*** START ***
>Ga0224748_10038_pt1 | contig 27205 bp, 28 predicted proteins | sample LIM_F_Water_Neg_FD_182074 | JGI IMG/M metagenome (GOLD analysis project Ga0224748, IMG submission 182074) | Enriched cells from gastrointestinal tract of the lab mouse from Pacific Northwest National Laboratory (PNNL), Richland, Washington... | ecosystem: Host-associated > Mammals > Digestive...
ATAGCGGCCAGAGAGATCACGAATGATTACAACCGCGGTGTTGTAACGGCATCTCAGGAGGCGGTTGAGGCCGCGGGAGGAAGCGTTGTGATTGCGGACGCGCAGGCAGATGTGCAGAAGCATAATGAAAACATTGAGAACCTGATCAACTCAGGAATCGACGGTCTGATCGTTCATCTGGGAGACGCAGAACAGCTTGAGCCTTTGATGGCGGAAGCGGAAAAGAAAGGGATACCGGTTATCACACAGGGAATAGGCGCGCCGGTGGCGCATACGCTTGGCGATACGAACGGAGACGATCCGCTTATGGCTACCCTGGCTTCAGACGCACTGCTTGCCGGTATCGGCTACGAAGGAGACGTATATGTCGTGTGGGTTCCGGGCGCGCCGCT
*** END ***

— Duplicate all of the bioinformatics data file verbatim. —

>Ga0224748_10038_pt1 | contig 27205 bp, 28 predicted proteins | sample LIM_F_Water_Neg_FD_182074 | JGI IMG/M metagenome (GOLD analysis project Ga0224748, IMG submission 182074) | Enriched cells from gastrointestinal tract of the lab mouse from Pacific Northwest National Laboratory (PNNL), Richland, Washington... | ecosystem: Host-associated > Mammals > Digestive...
ATAGCGGCCAGAGAGATCACGAATGATTACAACCGCGGTGTTGTAACGGCATCTCAGGAGGCGGTTGAGGCCGCGGGAGGAAGCGTTGTGATTGCGGACGCGCAGGCAGATGTGCAGAAGCATAATGAAAACATTGAGAACCTGATCAACTCAGGAATCGACGGTCTGATCGTTCATCTGGGAGACGCAGAACAGCTTGAGCCTTTGATGGCGGAAGCGGAAAAGAAAGGGATACCGGTTATCACACAGGGAATAGGCGCGCCGGTGGCGCATACGCTTGGCGATACGAACGGAGACGATCCGCTTATGGCTACCCTGGCTTCAGACGCACTGCTTGCCGGTATCGGCTACGAAGGAGACGTATATGTCGTGTGGGTTCCGGGCGCGCCGCT